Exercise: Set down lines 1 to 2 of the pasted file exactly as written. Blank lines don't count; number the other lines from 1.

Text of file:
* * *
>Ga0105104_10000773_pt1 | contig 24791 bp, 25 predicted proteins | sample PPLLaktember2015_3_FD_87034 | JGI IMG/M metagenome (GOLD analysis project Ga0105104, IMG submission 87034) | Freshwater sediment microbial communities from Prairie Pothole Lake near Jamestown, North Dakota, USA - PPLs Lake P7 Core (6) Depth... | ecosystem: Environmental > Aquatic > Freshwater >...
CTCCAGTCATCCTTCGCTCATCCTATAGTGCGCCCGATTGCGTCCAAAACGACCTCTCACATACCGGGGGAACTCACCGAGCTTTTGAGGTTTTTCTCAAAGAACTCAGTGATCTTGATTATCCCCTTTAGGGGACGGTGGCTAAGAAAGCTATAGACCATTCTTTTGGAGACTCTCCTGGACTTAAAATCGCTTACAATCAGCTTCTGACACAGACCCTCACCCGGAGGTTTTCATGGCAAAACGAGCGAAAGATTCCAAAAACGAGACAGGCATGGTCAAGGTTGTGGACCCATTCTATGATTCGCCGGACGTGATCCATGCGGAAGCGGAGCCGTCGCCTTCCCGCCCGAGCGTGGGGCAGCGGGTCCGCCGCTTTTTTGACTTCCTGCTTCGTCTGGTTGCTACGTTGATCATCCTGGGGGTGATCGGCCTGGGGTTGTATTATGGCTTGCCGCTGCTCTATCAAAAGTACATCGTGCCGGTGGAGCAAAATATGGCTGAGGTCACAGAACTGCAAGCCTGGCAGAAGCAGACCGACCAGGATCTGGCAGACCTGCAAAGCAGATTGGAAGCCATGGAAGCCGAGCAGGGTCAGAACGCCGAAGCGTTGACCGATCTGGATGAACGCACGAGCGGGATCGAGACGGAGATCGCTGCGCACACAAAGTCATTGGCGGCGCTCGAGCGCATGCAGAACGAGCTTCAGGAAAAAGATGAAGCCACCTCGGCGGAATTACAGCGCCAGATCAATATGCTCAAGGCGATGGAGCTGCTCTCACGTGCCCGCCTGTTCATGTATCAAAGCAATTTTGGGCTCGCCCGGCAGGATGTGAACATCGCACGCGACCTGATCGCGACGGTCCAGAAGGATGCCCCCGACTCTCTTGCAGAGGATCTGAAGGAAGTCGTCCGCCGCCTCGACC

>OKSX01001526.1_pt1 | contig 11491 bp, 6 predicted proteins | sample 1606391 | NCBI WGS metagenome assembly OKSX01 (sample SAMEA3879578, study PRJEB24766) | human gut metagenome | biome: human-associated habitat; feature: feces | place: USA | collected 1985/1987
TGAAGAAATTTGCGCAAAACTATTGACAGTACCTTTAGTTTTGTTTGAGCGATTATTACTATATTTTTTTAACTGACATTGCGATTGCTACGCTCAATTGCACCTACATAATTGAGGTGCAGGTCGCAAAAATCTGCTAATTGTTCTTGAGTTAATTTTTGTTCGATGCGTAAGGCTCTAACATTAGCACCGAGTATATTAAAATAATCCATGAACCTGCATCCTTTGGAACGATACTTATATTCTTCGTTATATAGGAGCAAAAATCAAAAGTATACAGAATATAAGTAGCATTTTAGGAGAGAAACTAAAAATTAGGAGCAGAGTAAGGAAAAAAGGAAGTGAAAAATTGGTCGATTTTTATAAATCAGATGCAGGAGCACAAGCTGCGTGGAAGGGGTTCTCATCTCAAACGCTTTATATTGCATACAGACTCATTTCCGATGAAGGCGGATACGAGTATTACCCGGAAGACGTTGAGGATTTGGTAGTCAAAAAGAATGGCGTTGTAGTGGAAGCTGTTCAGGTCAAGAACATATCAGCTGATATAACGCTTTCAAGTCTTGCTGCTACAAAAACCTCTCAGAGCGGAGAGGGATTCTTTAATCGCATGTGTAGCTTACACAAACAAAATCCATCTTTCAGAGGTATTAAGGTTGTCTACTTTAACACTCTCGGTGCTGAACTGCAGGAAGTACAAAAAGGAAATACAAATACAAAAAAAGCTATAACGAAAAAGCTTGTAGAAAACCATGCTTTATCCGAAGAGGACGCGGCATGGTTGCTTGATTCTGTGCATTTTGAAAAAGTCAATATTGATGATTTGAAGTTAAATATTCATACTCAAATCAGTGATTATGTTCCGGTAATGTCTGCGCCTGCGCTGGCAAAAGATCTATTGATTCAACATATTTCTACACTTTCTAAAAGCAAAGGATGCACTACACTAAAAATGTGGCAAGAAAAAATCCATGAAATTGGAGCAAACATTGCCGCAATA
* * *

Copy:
>Ga0105104_10000773_pt1 | contig 24791 bp, 25 predicted proteins | sample PPLLaktember2015_3_FD_87034 | JGI IMG/M metagenome (GOLD analysis project Ga0105104, IMG submission 87034) | Freshwater sediment microbial communities from Prairie Pothole Lake near Jamestown, North Dakota, USA - PPLs Lake P7 Core (6) Depth... | ecosystem: Environmental > Aquatic > Freshwater >...
CTCCAGTCATCCTTCGCTCATCCTATAGTGCGCCCGATTGCGTCCAAAACGACCTCTCACATACCGGGGGAACTCACCGAGCTTTTGAGGTTTTTCTCAAAGAACTCAGTGATCTTGATTATCCCCTTTAGGGGACGGTGGCTAAGAAAGCTATAGACCATTCTTTTGGAGACTCTCCTGGACTTAAAATCGCTTACAATCAGCTTCTGACACAGACCCTCACCCGGAGGTTTTCATGGCAAAACGAGCGAAAGATTCCAAAAACGAGACAGGCATGGTCAAGGTTGTGGACCCATTCTATGATTCGCCGGACGTGATCCATGCGGAAGCGGAGCCGTCGCCTTCCCGCCCGAGCGTGGGGCAGCGGGTCCGCCGCTTTTTTGACTTCCTGCTTCGTCTGGTTGCTACGTTGATCATCCTGGGGGTGATCGGCCTGGGGTTGTATTATGGCTTGCCGCTGCTCTATCAAAAGTACATCGTGCCGGTGGAGCAAAATATGGCTGAGGTCACAGAACTGCAAGCCTGGCAGAAGCAGACCGACCAGGATCTGGCAGACCTGCAAAGCAGATTGGAAGCCATGGAAGCCGAGCAGGGTCAGAACGCCGAAGCGTTGACCGATCTGGATGAACGCACGAGCGGGATCGAGACGGAGATCGCTGCGCACACAAAGTCATTGGCGGCGCTCGAGCGCATGCAGAACGAGCTTCAGGAAAAAGATGAAGCCACCTCGGCGGAATTACAGCGCCAGATCAATATGCTCAAGGCGATGGAGCTGCTCTCACGTGCCCGCCTGTTCATGTATCAAAGCAATTTTGGGCTCGCCCGGCAGGATGTGAACATCGCACGCGACCTGATCGCGACGGTCCAGAAGGATGCCCCCGACTCTCTTGCAGAGGATCTGAAGGAAGTCGTCCGCCGCCTCGACC